My Lunch with Two HR Professionals Will Shock and Horrify You

I sometimes worry that I’m exaggerating how close we are to the end of civilization. Maybe I overreact to bad news and depressing social trends, I think, and America isn’t really on an express elevator straight to hell like my fevered imagination says it is.

And then sometimes I think the situation is a hundred thousand times worse than that.

I recently had occasion to eat lunch with a couple of friends who are in the human resources business. Without going into too much detail, they spend their days seeking high-tech professionals for placement in mid-level and senior positions. They interview a lot of people for good jobs. And according to them, the candidates for the jobs of tomorrow in America’s high-tech workforce can barely zip up their own pants.

They told me story after story of job applicants who didn’t know they were supposed to dress up for interviews, didn’t show up on time for interviews, and didn’t even stop texting with their friends during interviews.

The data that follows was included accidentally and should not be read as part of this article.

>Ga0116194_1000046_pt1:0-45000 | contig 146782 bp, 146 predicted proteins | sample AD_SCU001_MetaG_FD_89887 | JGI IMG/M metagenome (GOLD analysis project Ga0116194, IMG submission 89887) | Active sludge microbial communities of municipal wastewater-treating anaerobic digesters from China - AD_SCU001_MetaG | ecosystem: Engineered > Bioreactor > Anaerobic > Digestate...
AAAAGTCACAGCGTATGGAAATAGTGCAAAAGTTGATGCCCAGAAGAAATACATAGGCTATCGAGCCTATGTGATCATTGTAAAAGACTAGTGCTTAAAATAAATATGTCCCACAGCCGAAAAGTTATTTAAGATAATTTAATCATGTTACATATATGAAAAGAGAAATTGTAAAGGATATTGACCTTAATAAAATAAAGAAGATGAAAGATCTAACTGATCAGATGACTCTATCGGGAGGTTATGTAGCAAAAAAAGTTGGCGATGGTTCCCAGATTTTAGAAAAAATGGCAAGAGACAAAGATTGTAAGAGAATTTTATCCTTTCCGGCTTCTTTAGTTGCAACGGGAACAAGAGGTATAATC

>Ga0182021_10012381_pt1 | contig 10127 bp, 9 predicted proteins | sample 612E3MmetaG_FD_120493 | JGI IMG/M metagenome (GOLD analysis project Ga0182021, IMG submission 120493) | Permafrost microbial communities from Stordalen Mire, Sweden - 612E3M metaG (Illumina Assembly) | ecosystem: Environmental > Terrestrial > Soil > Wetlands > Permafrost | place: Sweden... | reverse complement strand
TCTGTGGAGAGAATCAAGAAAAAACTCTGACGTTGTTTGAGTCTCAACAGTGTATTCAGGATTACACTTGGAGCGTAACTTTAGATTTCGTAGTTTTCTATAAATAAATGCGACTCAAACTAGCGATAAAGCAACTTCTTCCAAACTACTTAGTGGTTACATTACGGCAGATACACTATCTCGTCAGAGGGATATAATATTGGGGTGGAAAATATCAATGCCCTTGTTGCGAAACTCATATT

Because the applicant pool is so shallow, some of these people make it through the interview and actually get the job. Then they are shocked to learn that their new employers expect them to show up for work every day, also on time, also dressed appropriately, and that they have to work and not text all day.

I realize that, considering the number of employable adults in the nation, my friends’ clients represent a fairly small sample size. But I get the distinct impression that even the most basic kinds of initiative and work ethic are being thoroughly scrubbed out of society. People who are looking for responsible grown-ups to do grown-up jobs are like nomads trying to scavenge for gasoline in a Mad Max movie. There’s not much out there, and there’s less all the time.

Mind you, this isn’t my cranky Uncle Larry complaining about these lazy kids nowadays. These are human resource professionals telling me that it’s not uncommon for American job seekers to have levels of professionalism that make it seem like they were abandoned by their parents and raised by packs of wild Xboxes. This does not bode well for our economic future, methinks.

Leave a Reply